The Adventure of Link Regional Differences
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The Adventure of Link was originally released on the Famicom Disk System in Japan during January of 1987. Over a year and a half later, it was released in Europe and the United States on the Nintendo Entertainment System and had a substantial number of differences. Below is a complete listing of all the regional differences of The Adventure of Link.
- The Famicom version has the Japanese logo and also has the words, PUSH START. This was removed in the US and PAL versions of the game.
- The Pal version has the bottom half of its background moved up one line. This could possibly be to remove the graphical flickering that was present in the US version.
|Famicom||NES US||NES PAL|
Loading and Disc Swapping
- In the Famicom version, when Link travels into a Town, Dungeon, or Cave, the game will Pause momentarily. It will say W A I T on the screen while it loads. With the NES version being on a cartridge, there are no loading screens.
- The Famicom version is on a Disc, with there being information on both sides of the Disc. Disc Side A consists of the Title Screen, the Menu, and the Great Palace. With the remaining of the game taking place on Side B.
The introduction story of the Famicom Disk System has some English text and it is of significant difference than the NES version.
- Ganon is referred to as Gannon in the Famicom version, but is changed to Ganon in the NES version.
- The Famicom version refers to Another Sleeping Princess Zelda, whereas the NES version simply refers to her as Princess Zelda. In this case the Famicom version is more appropriate, as the Zelda in Adventure of Link is a different Zelda than the one that appeared in The Legend of Zelda. She is the original Princess Zelda and all other girls born into the Royal Family after her are named Zelda. This change is likely just to provide ease of understanding of the story, whereas the more detailed information is in the Instructional Manual.
- There are a number of spelling and grammatical errors, along with name changes, including the word Tryforce instead of Triforce, Disvalley instead of Valley of Death, and Great Sanctuary instead of Great Palace.
|SEVERAL YEARS AFTER GANNON
WAS DESTROYED,LINK LEARNS
FROM IMPA ABOUT THE ANOTH-
ER SLEEPING PRINCESS ZELDA.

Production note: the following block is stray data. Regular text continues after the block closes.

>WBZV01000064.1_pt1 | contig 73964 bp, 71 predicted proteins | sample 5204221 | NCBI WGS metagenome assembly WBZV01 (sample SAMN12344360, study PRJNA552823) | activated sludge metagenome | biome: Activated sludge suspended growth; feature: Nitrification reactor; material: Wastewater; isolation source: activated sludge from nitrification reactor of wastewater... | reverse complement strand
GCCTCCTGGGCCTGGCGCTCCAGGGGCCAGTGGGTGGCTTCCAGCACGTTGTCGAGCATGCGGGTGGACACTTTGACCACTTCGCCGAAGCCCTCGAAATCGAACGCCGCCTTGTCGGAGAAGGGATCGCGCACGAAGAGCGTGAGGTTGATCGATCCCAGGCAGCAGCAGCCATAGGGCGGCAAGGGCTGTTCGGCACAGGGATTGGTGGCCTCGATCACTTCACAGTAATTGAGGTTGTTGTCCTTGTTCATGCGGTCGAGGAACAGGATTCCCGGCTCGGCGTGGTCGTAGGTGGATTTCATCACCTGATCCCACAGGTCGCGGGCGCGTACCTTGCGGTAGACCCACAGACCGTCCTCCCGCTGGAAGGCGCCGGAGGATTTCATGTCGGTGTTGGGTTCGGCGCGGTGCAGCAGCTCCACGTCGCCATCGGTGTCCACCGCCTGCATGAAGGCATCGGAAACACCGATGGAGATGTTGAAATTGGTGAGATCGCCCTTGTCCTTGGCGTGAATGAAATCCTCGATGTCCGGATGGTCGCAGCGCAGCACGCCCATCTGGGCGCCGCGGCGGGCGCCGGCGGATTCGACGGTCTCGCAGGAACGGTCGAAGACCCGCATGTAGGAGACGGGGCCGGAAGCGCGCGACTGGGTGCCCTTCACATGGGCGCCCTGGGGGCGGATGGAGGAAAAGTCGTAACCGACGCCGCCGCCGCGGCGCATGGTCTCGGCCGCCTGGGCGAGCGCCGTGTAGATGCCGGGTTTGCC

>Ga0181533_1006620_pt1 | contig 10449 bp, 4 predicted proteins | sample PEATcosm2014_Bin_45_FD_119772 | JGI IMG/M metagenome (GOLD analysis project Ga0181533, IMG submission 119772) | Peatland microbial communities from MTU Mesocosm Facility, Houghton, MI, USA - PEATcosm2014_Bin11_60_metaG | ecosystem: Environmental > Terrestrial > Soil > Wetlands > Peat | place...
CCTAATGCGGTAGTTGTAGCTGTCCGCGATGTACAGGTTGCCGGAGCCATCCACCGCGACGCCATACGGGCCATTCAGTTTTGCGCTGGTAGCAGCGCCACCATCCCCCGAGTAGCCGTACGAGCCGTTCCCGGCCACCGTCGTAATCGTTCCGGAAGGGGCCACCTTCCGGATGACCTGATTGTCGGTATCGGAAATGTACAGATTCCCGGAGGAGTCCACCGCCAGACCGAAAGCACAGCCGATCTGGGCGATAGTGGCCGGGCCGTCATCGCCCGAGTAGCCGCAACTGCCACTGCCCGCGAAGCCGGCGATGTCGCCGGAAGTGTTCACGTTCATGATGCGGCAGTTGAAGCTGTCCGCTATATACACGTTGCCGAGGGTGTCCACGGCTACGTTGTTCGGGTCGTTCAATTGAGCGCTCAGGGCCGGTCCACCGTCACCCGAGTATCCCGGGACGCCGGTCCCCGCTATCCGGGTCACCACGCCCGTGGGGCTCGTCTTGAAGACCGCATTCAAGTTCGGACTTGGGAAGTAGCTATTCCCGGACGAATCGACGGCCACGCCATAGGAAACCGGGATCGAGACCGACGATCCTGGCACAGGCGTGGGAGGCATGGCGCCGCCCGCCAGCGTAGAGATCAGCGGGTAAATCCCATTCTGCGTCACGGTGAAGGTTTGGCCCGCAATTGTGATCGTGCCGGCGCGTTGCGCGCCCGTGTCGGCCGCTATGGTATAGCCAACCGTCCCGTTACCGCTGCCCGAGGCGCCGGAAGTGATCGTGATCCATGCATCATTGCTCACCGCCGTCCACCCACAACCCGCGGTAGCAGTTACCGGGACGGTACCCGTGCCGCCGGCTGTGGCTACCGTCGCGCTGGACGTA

HE IS TOLD SHE CAN ONLY
AWAKEN WITH THE NO.3 TRY-
FORCE SEALED IN THE GREAT
SANCTUARY AT DISVALLEY. TO
REMOVE THE SEAL, CRYSTALS
MUST BE EMBEDDED INTO A
STONE STATUE STANDING IN
LINK SETS OUT ON AN
|AFTER GANON WAS DESTROYED,|
IMPA TOLD LINK A SLEEPING
SPELL WAS CAST ON PRINCESS
ZELDA. SHE WILL WAKE ONLY
WITH THE POWER OF NO.3
TRIFORCE SEALED IN A PALACE
IN HYRULE. TO BREAK THE
SEAL,CRYSTALS MUST BE
PLACED IN STATUES IN 6
WELL GUARDED PALACES.
LINK SET OUT ON HIS MOST
ADVENTURESOME QUEST YET...
- The background of the Game Over screen on the Famicom version is simply just black, where it is Red with a silhouette of Ganon.
- The Famicom version has the spelling of Gannon instead of Ganon.
- In the Famicom version, the audio that plays here is almost an elephant sounding noise. It is a similar noise that can be heard during some of the boss battles, with Link fights Mazura and Barba.
- At the very start of the game, the North Castle is decorated differently. In the NES version, the pillars continue off to the side of the altar until the end of the screen.
- There are two torches on the sides of Zelda. However, these torches are not found during the ending portion of the game.
- In the NES Version, an additional pixel was adding to Link's base sprite, giving him more of a visual mouth.
- In the Famicom version, Link collected all items by stabbing them with his sword. This is similar to how Link collects all Keys, Point Bags, and Magic Jars in both versions of the game. However, in the NES version, Link can simply walk into some of the items and will pick them up. This caused two sprite images to appear more commonly in the NES version.
- Additionally, this change allows Link to use the Fairy Spell and still collect items. In the Famicom version, this was not possible, as Link needed to stab the items with his sword.